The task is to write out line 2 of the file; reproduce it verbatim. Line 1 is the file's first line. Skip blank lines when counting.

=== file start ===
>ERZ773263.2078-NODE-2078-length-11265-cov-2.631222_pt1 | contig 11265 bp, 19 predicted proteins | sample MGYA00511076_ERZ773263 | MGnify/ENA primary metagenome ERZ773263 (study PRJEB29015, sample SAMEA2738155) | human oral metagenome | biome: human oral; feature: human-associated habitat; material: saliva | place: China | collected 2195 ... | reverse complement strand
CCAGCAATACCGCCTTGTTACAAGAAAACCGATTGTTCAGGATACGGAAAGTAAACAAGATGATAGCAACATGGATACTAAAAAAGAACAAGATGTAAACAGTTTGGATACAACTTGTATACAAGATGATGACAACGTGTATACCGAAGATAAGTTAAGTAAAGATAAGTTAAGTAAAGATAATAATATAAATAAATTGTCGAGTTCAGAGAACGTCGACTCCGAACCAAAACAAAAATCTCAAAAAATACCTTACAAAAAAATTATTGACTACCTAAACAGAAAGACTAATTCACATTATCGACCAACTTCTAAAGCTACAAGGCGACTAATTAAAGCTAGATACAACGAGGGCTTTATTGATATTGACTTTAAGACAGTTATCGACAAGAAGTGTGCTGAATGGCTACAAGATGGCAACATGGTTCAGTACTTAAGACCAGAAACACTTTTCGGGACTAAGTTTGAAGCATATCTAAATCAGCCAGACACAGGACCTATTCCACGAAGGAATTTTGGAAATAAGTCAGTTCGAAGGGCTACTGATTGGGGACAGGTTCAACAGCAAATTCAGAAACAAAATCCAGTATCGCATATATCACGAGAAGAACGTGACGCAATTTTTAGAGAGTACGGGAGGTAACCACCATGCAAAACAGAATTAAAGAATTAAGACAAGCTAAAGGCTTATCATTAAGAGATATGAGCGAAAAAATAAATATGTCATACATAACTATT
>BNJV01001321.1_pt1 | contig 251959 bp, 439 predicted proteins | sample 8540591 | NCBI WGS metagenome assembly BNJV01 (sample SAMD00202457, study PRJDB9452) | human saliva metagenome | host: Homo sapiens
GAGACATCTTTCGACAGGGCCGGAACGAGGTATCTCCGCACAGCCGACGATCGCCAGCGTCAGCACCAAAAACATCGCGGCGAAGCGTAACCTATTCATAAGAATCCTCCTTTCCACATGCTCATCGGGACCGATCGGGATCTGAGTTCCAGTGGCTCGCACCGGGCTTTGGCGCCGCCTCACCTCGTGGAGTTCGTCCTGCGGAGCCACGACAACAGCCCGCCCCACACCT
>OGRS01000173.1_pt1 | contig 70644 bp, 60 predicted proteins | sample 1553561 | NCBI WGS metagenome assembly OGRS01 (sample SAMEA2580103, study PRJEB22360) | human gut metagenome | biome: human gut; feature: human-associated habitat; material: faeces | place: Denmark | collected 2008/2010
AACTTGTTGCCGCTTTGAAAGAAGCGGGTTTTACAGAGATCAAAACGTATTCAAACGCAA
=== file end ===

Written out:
CCAGCAATACCGCCTTGTTACAAGAAAACCGATTGTTCAGGATACGGAAAGTAAACAAGATGATAGCAACATGGATACTAAAAAAGAACAAGATGTAAACAGTTTGGATACAACTTGTATACAAGATGATGACAACGTGTATACCGAAGATAAGTTAAGTAAAGATAAGTTAAGTAAAGATAATAATATAAATAAATTGTCGAGTTCAGAGAACGTCGACTCCGAACCAAAACAAAAATCTCAAAAAATACCTTACAAAAAAATTATTGACTACCTAAACAGAAAGACTAATTCACATTATCGACCAACTTCTAAAGCTACAAGGCGACTAATTAAAGCTAGATACAACGAGGGCTTTATTGATATTGACTTTAAGACAGTTATCGACAAGAAGTGTGCTGAATGGCTACAAGATGGCAACATGGTTCAGTACTTAAGACCAGAAACACTTTTCGGGACTAAGTTTGAAGCATATCTAAATCAGCCAGACACAGGACCTATTCCACGAAGGAATTTTGGAAATAAGTCAGTTCGAAGGGCTACTGATTGGGGACAGGTTCAACAGCAAATTCAGAAACAAAATCCAGTATCGCATATATCACGAGAAGAACGTGACGCAATTTTTAGAGAGTACGGGAGGTAACCACCATGCAAAACAGAATTAAAGAATTAAGACAAGCTAAAGGCTTATCATTAAGAGATATGAGCGAAAAAATAAATATGTCATACATAACTATT